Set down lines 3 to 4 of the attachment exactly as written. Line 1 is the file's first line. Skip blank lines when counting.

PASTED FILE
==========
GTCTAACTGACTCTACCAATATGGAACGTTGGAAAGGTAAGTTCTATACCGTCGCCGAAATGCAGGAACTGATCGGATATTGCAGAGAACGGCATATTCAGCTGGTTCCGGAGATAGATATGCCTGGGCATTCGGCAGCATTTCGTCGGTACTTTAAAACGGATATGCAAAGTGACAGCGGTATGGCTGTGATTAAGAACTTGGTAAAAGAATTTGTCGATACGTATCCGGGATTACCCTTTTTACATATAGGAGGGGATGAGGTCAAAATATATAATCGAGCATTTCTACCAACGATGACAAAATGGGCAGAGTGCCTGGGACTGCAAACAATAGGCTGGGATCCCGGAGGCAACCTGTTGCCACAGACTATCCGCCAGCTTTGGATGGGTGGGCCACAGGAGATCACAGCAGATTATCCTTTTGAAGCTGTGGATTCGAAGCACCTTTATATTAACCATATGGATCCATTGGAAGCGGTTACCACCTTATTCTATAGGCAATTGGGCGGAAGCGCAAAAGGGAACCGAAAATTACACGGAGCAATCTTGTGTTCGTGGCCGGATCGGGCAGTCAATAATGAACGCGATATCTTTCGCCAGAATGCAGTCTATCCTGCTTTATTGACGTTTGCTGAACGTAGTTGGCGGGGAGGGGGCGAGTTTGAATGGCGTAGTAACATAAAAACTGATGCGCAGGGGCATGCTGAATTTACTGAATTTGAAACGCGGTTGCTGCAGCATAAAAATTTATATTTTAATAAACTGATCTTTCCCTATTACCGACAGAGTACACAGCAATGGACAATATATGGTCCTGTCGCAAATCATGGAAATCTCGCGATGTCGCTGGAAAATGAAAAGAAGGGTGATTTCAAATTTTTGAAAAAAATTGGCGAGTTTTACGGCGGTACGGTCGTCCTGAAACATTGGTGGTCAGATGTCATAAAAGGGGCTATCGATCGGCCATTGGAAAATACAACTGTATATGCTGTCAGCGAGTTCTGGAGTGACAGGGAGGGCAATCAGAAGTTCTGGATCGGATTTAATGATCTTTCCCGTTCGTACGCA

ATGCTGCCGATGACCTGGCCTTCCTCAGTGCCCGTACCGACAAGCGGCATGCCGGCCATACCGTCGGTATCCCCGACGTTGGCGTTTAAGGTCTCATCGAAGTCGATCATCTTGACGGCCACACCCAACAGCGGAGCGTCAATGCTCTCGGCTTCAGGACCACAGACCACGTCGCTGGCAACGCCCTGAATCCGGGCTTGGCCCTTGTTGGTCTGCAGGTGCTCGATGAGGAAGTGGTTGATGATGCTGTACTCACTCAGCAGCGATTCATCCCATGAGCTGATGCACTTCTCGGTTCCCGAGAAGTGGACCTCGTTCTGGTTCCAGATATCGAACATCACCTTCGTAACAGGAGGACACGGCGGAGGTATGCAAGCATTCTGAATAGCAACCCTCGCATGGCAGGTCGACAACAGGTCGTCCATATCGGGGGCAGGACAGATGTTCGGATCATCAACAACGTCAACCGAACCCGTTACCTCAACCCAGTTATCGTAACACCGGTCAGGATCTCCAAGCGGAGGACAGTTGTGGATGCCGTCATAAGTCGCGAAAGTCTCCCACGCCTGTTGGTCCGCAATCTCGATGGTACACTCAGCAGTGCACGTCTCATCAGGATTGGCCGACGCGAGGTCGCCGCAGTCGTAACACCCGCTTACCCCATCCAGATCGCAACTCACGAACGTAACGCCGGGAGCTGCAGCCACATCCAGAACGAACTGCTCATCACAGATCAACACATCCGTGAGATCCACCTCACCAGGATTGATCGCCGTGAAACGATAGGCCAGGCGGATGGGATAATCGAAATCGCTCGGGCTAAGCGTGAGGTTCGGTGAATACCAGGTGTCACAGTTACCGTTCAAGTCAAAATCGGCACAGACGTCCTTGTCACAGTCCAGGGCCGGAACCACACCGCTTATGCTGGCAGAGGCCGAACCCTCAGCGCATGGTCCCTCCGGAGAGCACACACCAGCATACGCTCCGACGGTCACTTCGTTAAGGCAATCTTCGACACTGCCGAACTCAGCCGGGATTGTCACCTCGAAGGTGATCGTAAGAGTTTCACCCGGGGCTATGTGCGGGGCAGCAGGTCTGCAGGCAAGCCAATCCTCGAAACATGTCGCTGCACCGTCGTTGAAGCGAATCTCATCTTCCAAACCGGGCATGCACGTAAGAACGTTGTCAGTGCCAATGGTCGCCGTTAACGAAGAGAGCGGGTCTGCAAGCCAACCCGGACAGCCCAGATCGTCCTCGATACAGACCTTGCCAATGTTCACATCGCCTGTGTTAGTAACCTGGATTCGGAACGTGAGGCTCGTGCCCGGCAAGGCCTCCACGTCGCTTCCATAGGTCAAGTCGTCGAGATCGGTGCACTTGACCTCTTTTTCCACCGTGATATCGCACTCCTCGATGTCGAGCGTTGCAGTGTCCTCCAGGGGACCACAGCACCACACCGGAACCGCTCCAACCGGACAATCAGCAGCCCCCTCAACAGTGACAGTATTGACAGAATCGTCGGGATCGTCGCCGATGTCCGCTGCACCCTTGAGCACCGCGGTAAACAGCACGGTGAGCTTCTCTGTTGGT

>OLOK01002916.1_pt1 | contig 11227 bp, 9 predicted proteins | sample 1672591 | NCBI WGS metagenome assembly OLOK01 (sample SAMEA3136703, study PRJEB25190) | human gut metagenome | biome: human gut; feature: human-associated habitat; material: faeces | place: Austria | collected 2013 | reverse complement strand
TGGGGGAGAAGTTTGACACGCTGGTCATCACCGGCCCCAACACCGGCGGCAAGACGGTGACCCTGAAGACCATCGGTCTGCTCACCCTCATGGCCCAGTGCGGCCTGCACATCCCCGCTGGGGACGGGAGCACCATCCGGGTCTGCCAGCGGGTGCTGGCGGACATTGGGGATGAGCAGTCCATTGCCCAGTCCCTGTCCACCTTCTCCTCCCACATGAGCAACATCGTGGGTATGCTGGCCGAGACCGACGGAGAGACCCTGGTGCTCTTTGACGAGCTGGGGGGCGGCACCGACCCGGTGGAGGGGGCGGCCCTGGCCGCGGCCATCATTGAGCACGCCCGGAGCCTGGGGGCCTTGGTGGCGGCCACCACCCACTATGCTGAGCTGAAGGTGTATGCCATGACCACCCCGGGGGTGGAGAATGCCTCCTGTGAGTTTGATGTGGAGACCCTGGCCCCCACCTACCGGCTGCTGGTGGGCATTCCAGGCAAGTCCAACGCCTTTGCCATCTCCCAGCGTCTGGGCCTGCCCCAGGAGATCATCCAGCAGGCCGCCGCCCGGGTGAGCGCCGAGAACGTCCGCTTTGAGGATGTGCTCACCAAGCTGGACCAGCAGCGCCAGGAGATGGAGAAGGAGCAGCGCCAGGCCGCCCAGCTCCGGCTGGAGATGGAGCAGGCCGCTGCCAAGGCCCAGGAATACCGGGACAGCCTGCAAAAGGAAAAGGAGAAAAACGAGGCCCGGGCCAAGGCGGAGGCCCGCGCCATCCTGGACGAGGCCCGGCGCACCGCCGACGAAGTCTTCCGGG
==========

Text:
>OLOK01002916.1_pt1 | contig 11227 bp, 9 predicted proteins | sample 1672591 | NCBI WGS metagenome assembly OLOK01 (sample SAMEA3136703, study PRJEB25190) | human gut metagenome | biome: human gut; feature: human-associated habitat; material: faeces | place: Austria | collected 2013 | reverse complement strand
TGGGGGAGAAGTTTGACACGCTGGTCATCACCGGCCCCAACACCGGCGGCAAGACGGTGACCCTGAAGACCATCGGTCTGCTCACCCTCATGGCCCAGTGCGGCCTGCACATCCCCGCTGGGGACGGGAGCACCATCCGGGTCTGCCAGCGGGTGCTGGCGGACATTGGGGATGAGCAGTCCATTGCCCAGTCCCTGTCCACCTTCTCCTCCCACATGAGCAACATCGTGGGTATGCTGGCCGAGACCGACGGAGAGACCCTGGTGCTCTTTGACGAGCTGGGGGGCGGCACCGACCCGGTGGAGGGGGCGGCCCTGGCCGCGGCCATCATTGAGCACGCCCGGAGCCTGGGGGCCTTGGTGGCGGCCACCACCCACTATGCTGAGCTGAAGGTGTATGCCATGACCACCCCGGGGGTGGAGAATGCCTCCTGTGAGTTTGATGTGGAGACCCTGGCCCCCACCTACCGGCTGCTGGTGGGCATTCCAGGCAAGTCCAACGCCTTTGCCATCTCCCAGCGTCTGGGCCTGCCCCAGGAGATCATCCAGCAGGCCGCCGCCCGGGTGAGCGCCGAGAACGTCCGCTTTGAGGATGTGCTCACCAAGCTGGACCAGCAGCGCCAGGAGATGGAGAAGGAGCAGCGCCAGGCCGCCCAGCTCCGGCTGGAGATGGAGCAGGCCGCTGCCAAGGCCCAGGAATACCGGGACAGCCTGCAAAAGGAAAAGGAGAAAAACGAGGCCCGGGCCAAGGCGGAGGCCCGCGCCATCCTGGACGAGGCCCGGCGCACCGCCGACGAAGTCTTCCGGG